Sunday, June 27, 2010


I've been thinking about risotto for several days, and tried making it today. I can't remember ever having it...but in my imagination, it was good. It's more of a process than a recipe, with lots of stirring! But it may be the best thing I've ever cooked (except for Julia Child's boeuf bourguignon), so it's worth it.

To make risotto, you must have:
6 cups chicken broth, reduced sodium preferably
2 cups arborio rice (it must be arborio rice...otherwise no go)
1 small onion, chopped
2 cloves of garlic, minced
1/2 cup Parmesan cheese, freshly grated
2-3 tbsp olive oil
salt & pepper, (not too much! The broth still has plenty of salt.)
  1. Heat the chicken broth to nearly boiling and keep it hot, but not boiling, throughout the process.
  2. Saute the onion in olive oil for a couple minutes.
  3. Add garlic, salt, pepper, and rice. Stir for several minutes.
  4. With the heat at medium-low, add two ladle-fulls of broth and stir until absorbed.
  5. Repeat, allowing the broth to be absorbed before the next addition.
  6. Keep stirring and adding broth until all the broth is added and the rice is creamy and just al-dente. It should take 20-30 minutes.
  7. Remove from the heat and add Parmesan and any other additions.
Optional additions:
10 oz baby portabella mushrooms, sauteed
1/2 package of frozen peas, thawed
1 package cherry tomatoes, roasted for 15 minutes
2 cups turkey ham, sauteed
It's amazingly creamy and rich and comforting. It will become a part of my permanent repertoire, for sure.

In other news, my last class of grad school is a total nightmare. Specifically, the professor. She is the Highlander of French literature."THERE CAN ONLY BE ONE interpretation of Balzac!" Except she's a dumpy little French-Syrian woman. Mercurial and occasionally tyrannical, she's already made two students cry (me being one of them) and gotten into a heated and completely unnecessary argument with another. She promises not to interrupt presentations, but interrupts and criticizes constantly. It's insane. We're grad students...we're the best students she will ever have, care the most, work the hardest...and she treats us like ignorant children.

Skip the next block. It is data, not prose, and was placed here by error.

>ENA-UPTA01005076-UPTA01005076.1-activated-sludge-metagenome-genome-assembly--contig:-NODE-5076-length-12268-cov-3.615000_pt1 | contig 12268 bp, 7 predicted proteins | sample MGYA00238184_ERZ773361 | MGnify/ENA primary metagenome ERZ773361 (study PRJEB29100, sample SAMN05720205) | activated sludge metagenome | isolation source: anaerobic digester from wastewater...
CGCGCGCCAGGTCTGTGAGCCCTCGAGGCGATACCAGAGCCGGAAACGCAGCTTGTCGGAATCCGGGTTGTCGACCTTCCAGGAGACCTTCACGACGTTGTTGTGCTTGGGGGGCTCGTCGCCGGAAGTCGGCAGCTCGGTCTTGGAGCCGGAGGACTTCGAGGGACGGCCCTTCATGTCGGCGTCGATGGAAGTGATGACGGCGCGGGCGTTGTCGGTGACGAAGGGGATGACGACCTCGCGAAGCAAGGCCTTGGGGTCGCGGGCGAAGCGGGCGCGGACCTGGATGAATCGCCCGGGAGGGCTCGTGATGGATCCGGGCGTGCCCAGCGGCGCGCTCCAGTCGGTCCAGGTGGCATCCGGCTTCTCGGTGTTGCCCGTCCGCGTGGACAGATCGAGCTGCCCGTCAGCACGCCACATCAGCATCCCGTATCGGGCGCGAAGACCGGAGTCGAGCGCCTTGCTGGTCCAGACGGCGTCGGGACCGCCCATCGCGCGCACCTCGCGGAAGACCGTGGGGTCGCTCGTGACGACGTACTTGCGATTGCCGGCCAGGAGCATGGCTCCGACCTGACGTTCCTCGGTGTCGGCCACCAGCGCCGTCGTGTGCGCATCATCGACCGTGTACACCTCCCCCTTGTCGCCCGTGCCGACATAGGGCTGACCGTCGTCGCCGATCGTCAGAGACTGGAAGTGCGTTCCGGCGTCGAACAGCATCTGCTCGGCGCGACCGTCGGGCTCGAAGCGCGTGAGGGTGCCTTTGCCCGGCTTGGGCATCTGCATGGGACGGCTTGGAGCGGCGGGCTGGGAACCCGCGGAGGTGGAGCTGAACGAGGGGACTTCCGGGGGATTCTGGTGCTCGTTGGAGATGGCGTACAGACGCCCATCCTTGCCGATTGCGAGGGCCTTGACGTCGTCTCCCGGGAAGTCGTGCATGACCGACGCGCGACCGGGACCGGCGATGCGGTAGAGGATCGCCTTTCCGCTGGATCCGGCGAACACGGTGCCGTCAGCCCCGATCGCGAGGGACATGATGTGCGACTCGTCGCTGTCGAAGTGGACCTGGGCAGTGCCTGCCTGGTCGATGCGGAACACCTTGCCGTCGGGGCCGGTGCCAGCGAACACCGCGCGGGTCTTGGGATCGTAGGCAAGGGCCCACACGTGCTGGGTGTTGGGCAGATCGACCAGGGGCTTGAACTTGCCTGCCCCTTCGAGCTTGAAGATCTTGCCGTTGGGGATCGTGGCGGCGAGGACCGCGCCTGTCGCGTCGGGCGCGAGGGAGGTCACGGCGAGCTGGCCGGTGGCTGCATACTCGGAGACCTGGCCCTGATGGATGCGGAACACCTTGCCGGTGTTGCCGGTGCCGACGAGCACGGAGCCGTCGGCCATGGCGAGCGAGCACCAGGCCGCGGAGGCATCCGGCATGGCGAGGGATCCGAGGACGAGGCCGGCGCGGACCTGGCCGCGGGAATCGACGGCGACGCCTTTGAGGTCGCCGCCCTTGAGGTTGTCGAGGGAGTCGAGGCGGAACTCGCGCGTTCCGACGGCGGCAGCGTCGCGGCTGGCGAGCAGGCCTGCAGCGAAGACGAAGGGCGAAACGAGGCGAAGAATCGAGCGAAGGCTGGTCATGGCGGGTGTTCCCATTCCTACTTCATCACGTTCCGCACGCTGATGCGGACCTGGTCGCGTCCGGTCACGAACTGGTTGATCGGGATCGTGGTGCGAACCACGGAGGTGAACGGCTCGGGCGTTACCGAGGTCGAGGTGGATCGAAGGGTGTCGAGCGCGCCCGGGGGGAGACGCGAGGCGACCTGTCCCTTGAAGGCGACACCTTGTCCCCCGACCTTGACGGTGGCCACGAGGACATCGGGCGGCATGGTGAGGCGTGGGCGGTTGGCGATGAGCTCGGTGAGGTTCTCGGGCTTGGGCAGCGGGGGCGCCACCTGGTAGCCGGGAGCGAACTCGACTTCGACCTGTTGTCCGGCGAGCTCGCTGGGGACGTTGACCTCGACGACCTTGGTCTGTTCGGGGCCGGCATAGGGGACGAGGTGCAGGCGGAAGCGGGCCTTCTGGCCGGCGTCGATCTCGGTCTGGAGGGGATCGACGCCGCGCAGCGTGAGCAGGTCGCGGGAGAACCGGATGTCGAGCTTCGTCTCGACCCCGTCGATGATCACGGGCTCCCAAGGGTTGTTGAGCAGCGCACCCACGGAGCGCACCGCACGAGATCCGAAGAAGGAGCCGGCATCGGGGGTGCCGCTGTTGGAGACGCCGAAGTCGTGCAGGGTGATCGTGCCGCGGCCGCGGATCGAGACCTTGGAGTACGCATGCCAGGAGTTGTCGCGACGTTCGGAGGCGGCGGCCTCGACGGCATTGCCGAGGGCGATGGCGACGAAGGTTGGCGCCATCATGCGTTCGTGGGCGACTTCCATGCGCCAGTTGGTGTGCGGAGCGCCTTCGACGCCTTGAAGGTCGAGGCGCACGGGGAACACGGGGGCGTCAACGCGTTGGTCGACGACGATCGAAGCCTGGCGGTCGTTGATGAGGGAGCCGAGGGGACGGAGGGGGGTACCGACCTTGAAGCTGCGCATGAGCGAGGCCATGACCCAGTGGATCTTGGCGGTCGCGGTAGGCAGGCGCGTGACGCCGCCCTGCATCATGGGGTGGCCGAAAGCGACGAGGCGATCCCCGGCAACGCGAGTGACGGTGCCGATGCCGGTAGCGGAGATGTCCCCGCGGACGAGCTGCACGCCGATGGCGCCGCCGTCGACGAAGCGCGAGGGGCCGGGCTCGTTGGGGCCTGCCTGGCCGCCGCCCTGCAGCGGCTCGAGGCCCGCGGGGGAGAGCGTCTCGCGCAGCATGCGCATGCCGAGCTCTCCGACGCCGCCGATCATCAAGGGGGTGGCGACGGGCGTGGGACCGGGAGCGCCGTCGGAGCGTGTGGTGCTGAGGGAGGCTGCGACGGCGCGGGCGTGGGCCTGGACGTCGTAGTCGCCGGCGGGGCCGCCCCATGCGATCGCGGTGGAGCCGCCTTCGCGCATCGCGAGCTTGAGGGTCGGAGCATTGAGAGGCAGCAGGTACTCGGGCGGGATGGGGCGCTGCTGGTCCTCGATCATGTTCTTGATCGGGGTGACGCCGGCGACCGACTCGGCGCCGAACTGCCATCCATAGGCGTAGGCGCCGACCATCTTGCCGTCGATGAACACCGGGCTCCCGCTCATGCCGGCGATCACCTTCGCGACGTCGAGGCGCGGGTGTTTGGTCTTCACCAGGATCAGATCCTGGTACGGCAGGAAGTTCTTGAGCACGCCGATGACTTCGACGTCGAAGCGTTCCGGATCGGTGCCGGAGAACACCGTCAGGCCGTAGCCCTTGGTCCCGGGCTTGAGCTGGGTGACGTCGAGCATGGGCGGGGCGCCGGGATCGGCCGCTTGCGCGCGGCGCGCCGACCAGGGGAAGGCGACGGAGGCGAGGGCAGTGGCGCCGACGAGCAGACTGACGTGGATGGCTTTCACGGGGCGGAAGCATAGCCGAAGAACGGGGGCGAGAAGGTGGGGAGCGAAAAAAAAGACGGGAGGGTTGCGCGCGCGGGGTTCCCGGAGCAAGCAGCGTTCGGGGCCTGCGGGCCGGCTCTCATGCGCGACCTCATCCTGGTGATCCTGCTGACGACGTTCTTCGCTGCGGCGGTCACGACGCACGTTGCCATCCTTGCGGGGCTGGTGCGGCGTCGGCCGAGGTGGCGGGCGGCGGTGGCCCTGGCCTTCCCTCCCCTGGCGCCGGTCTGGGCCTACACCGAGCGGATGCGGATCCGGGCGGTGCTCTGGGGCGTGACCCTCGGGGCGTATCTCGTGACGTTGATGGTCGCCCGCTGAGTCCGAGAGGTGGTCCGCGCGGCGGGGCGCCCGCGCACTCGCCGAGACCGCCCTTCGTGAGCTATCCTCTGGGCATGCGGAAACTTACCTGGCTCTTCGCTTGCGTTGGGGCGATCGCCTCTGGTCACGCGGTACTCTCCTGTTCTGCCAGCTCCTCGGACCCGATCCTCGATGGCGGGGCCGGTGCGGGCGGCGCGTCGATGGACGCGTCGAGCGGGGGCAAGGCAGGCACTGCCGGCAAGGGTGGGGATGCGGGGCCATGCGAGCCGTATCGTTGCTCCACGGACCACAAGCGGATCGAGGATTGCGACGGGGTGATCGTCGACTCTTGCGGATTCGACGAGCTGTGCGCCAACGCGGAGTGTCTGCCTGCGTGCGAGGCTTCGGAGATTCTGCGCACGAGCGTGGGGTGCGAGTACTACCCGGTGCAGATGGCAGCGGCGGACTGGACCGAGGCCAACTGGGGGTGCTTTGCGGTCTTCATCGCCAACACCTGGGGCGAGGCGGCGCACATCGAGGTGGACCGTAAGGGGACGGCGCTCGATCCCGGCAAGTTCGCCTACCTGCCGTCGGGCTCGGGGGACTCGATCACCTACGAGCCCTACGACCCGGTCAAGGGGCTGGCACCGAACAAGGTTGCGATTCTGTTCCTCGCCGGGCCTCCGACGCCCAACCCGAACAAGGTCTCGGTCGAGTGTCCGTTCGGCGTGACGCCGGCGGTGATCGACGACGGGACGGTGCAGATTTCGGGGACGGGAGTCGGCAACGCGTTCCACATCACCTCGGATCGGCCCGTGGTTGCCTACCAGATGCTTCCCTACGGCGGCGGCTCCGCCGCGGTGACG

For example, she told the students that would be doing study-abroad next month that they must absolutely only associate with French people while they are there, so they can learn things like "toothbrush" and "toothpaste."

But since none of us are actually French, we won't go on strike or start a riot, despite serious provocation. But I plan to write a strongly worded anonymous end-of-course evaluation, by golly!

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